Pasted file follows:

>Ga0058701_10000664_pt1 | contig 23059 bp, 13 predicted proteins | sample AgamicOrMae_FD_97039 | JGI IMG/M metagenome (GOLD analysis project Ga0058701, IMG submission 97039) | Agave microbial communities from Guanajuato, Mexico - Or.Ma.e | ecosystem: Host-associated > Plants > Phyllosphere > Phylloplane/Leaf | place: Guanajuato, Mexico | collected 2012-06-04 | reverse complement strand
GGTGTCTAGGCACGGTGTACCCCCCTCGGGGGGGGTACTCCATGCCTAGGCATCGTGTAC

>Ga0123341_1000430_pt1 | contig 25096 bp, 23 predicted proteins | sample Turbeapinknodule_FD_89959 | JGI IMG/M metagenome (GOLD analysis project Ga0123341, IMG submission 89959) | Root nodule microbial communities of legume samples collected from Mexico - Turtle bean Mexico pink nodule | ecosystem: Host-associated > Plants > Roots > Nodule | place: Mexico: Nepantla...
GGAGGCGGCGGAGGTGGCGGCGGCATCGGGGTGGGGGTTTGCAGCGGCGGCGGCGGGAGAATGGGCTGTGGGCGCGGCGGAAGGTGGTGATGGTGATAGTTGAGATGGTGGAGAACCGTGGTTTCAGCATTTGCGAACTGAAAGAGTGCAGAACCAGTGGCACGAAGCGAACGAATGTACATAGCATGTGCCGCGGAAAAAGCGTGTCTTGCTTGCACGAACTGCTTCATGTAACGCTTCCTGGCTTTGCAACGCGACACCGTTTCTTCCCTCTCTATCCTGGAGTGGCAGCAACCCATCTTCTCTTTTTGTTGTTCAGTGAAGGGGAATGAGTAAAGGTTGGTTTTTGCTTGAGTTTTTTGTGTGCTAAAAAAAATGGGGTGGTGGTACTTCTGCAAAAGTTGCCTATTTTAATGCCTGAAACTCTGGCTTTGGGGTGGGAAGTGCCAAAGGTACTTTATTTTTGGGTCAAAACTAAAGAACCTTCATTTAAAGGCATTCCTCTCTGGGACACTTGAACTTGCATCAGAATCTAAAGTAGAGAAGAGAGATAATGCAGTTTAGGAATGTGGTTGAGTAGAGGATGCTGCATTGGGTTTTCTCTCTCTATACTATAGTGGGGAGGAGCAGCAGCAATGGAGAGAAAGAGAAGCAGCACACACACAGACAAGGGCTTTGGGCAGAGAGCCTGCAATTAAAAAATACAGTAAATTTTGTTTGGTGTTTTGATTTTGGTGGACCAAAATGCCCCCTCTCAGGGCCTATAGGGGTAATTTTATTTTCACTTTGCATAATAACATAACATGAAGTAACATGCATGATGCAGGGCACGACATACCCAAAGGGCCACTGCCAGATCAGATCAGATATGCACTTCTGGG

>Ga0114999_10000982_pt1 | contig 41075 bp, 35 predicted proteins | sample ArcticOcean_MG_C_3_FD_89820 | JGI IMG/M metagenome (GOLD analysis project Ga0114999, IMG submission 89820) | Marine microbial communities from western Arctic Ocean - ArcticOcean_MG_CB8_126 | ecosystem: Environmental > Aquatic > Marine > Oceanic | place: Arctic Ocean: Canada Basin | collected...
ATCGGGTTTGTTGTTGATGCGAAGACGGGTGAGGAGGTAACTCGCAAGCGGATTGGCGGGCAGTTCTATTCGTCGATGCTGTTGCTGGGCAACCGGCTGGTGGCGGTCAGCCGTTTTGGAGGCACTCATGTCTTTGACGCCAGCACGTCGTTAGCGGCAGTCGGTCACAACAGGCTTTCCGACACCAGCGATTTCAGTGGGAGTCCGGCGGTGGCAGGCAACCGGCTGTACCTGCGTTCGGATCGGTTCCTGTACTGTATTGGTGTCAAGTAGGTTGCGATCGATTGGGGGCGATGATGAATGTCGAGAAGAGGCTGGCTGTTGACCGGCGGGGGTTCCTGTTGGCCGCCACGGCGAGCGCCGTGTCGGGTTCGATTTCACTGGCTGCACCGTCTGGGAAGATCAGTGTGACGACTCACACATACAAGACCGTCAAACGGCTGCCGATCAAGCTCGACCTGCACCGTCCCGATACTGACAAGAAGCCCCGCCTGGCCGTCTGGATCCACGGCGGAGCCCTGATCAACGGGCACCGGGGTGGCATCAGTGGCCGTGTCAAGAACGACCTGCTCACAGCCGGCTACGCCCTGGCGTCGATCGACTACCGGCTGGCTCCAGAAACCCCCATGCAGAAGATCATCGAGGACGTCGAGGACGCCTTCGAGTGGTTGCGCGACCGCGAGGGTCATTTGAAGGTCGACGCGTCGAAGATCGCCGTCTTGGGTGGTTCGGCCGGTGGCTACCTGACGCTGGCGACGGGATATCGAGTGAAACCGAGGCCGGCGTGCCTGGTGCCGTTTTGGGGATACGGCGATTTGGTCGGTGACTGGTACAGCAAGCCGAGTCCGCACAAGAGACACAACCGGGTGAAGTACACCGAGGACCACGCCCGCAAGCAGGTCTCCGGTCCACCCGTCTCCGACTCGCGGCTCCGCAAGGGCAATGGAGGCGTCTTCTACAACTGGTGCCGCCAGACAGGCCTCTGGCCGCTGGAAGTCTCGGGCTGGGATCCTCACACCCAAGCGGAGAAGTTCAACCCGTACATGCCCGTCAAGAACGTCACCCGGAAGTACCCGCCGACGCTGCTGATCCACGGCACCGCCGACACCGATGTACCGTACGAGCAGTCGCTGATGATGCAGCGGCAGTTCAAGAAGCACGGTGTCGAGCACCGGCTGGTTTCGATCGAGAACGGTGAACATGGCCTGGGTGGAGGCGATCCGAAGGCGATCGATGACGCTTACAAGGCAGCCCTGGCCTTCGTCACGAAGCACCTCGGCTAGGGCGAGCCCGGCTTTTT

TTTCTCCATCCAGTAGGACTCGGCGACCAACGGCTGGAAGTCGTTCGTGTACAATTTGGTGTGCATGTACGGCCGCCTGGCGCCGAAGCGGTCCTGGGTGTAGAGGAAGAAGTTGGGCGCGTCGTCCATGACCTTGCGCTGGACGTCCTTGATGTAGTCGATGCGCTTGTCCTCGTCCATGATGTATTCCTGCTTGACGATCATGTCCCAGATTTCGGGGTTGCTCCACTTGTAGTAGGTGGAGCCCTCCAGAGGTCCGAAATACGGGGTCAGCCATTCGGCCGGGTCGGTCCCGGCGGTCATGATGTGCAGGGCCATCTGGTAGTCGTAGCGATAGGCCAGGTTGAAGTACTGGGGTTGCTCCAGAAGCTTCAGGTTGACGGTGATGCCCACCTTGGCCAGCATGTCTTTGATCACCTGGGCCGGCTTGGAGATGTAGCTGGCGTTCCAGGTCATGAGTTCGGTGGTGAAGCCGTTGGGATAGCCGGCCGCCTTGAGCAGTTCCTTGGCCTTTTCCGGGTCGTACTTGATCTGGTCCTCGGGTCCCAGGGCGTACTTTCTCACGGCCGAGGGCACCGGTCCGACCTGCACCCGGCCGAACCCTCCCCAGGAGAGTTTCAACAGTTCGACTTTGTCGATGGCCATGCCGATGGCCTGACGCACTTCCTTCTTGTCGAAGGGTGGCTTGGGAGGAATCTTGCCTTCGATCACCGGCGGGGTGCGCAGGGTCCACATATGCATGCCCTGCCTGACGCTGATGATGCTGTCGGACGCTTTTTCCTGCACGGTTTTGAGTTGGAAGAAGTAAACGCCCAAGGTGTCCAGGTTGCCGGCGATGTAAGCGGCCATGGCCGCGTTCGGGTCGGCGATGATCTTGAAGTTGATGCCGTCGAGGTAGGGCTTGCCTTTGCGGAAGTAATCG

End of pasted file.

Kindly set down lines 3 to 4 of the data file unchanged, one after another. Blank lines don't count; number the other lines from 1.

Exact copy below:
>Ga0123341_1000430_pt1 | contig 25096 bp, 23 predicted proteins | sample Turbeapinknodule_FD_89959 | JGI IMG/M metagenome (GOLD analysis project Ga0123341, IMG submission 89959) | Root nodule microbial communities of legume samples collected from Mexico - Turtle bean Mexico pink nodule | ecosystem: Host-associated > Plants > Roots > Nodule | place: Mexico: Nepantla...
GGAGGCGGCGGAGGTGGCGGCGGCATCGGGGTGGGGGTTTGCAGCGGCGGCGGCGGGAGAATGGGCTGTGGGCGCGGCGGAAGGTGGTGATGGTGATAGTTGAGATGGTGGAGAACCGTGGTTTCAGCATTTGCGAACTGAAAGAGTGCAGAACCAGTGGCACGAAGCGAACGAATGTACATAGCATGTGCCGCGGAAAAAGCGTGTCTTGCTTGCACGAACTGCTTCATGTAACGCTTCCTGGCTTTGCAACGCGACACCGTTTCTTCCCTCTCTATCCTGGAGTGGCAGCAACCCATCTTCTCTTTTTGTTGTTCAGTGAAGGGGAATGAGTAAAGGTTGGTTTTTGCTTGAGTTTTTTGTGTGCTAAAAAAAATGGGGTGGTGGTACTTCTGCAAAAGTTGCCTATTTTAATGCCTGAAACTCTGGCTTTGGGGTGGGAAGTGCCAAAGGTACTTTATTTTTGGGTCAAAACTAAAGAACCTTCATTTAAAGGCATTCCTCTCTGGGACACTTGAACTTGCATCAGAATCTAAAGTAGAGAAGAGAGATAATGCAGTTTAGGAATGTGGTTGAGTAGAGGATGCTGCATTGGGTTTTCTCTCTCTATACTATAGTGGGGAGGAGCAGCAGCAATGGAGAGAAAGAGAAGCAGCACACACACAGACAAGGGCTTTGGGCAGAGAGCCTGCAATTAAAAAATACAGTAAATTTTGTTTGGTGTTTTGATTTTGGTGGACCAAAATGCCCCCTCTCAGGGCCTATAGGGGTAATTTTATTTTCACTTTGCATAATAACATAACATGAAGTAACATGCATGATGCAGGGCACGACATACCCAAAGGGCCACTGCCAGATCAGATCAGATATGCACTTCTGGG